Hope for faith

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IF WE were to follow Professor Bonney’s recommendations (Letters, 28 January), it would mean the exclusion from the education system of those children from families with a faith perspective.

People who believe in the transcendent and not just the “here and now” could not agree to their children being unable to express that attitude or have it accepted during school hours at such a formative period in their lives.

Even if those with a faith perspective became a minority in this country, they would expect their way of life to be celebrated and not hidden away.

Faith is not simply a matter of having information; it orientates the whole person. If the person is forced to compartmentalise their lives to such an extent, frustration and anger will follow.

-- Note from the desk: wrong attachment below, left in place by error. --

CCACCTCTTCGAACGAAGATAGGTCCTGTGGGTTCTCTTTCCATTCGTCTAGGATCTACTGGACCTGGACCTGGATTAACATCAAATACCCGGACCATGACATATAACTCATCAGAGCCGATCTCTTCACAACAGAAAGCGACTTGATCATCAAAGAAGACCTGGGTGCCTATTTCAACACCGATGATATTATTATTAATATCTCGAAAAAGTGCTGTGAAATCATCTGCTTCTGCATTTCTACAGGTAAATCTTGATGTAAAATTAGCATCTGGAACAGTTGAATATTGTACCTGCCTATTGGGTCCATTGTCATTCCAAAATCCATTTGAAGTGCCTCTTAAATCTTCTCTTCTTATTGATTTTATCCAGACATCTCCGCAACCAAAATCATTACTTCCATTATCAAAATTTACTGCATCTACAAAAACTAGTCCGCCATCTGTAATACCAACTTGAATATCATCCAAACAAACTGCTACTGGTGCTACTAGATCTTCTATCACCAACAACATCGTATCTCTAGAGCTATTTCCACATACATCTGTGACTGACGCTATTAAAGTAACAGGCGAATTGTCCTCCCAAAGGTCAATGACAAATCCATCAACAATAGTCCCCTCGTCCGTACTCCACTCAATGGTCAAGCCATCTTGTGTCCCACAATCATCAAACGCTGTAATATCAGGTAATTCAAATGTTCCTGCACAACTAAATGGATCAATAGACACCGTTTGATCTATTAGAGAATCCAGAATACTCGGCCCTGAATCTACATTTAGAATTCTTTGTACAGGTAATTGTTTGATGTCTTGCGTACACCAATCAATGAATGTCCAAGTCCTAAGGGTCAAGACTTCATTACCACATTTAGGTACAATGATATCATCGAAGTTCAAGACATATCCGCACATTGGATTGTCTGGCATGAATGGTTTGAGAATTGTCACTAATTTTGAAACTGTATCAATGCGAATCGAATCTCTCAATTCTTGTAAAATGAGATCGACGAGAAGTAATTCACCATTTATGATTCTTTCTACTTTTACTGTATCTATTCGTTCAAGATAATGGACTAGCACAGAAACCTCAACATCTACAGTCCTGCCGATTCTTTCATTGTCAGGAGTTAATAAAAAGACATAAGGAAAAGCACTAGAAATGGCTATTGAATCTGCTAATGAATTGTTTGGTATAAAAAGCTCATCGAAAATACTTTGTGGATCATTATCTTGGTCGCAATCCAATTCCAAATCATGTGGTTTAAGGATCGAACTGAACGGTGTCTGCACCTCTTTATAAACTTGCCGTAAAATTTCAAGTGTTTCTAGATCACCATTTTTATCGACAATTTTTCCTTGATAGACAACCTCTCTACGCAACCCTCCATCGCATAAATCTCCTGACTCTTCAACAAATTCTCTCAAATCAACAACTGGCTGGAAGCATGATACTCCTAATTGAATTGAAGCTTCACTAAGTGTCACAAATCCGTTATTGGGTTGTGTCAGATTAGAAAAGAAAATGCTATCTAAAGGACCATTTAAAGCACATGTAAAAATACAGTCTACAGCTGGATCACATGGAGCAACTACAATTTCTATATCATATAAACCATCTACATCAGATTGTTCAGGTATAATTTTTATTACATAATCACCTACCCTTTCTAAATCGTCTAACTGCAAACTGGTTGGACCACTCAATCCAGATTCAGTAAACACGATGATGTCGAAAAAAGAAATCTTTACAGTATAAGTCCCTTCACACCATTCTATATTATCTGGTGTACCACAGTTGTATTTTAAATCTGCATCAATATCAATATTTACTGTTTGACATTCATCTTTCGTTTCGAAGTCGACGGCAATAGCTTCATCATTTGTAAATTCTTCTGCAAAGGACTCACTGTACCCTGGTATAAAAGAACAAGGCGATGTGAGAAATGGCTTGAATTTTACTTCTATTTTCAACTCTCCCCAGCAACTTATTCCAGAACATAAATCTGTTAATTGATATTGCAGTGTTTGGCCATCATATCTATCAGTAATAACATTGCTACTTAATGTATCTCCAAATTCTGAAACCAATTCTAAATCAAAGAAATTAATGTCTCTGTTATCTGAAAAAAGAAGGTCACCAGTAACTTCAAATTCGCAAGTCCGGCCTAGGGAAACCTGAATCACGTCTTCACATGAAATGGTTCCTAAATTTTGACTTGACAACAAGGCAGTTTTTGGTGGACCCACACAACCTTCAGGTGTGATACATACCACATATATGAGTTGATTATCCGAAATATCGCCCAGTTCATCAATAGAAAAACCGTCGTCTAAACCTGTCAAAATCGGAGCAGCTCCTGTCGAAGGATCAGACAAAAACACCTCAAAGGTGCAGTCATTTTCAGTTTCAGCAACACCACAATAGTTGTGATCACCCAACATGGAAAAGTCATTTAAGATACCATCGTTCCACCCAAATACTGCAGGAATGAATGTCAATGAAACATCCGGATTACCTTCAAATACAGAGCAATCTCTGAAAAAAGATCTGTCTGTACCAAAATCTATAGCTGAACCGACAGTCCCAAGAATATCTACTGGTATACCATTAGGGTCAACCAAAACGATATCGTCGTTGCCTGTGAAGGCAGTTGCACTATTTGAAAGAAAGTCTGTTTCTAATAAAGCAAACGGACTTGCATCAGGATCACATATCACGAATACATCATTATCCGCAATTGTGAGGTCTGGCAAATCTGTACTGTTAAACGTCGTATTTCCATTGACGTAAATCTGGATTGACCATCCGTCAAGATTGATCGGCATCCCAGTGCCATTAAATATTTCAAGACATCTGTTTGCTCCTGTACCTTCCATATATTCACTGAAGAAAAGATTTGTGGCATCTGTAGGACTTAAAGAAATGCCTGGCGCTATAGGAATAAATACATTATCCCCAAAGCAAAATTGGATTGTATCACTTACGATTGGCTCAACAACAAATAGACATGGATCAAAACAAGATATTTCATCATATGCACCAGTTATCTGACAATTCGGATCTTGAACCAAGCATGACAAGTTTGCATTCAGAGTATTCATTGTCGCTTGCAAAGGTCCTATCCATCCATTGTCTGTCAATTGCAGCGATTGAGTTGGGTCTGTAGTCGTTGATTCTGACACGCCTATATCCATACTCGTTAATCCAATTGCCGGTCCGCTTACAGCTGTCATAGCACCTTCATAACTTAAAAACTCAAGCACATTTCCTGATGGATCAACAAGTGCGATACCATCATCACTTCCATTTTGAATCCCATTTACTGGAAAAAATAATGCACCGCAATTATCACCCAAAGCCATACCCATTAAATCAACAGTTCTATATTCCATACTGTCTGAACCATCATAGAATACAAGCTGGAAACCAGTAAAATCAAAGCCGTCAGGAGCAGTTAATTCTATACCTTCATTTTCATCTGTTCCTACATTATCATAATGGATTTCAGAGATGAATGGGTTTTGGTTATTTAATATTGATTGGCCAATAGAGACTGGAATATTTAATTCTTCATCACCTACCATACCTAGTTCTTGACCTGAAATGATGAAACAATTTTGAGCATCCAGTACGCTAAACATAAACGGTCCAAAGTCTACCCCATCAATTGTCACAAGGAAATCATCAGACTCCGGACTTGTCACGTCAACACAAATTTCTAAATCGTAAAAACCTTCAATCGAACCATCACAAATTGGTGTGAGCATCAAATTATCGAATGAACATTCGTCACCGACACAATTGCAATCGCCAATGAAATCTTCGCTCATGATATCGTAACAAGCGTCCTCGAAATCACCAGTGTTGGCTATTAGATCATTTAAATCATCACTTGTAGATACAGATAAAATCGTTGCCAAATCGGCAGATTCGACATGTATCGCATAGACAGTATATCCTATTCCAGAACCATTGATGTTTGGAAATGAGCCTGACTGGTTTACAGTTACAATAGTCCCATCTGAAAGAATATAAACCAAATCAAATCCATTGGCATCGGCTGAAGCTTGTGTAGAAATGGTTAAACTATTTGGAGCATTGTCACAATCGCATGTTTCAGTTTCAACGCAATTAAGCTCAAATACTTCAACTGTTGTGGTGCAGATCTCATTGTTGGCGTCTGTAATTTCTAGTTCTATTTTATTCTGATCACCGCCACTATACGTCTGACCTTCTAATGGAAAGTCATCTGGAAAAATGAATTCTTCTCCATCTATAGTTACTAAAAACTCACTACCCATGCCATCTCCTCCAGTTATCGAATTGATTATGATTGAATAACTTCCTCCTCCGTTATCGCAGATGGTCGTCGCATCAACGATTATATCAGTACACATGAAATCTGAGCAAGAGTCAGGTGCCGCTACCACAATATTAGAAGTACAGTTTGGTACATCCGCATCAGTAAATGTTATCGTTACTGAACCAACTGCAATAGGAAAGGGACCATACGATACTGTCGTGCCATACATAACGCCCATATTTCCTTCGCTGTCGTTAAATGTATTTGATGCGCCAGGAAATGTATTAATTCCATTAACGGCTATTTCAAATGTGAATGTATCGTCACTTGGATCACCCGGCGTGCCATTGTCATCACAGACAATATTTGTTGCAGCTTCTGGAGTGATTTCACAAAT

If the Edinburgh Secular Society is in favour of a level playing field, what is wrong with the proposals of the Church of Scotland and Humanist Society?

(REV) Dr Thomas J Shields PhB STL PhD

Melville Street

Perth

Has the Church of Scotland finally lost touch with the reality of parish life?

While parish ministers are constantly struggling to stem the rising tide of secularism in our society, we find the Church of Scotland in an “unholy” alliance with the Humanists to change religious observance in schools to “a time of reflection” (your report, 28 January).

What next, I wonder? An amendment to the Lord’s Prayer to read: “Thy will be done in heaven but not on earth, Lord, lest the Church offend someone”?

(Rev) Roderick J Grahame

Brechin Cathedral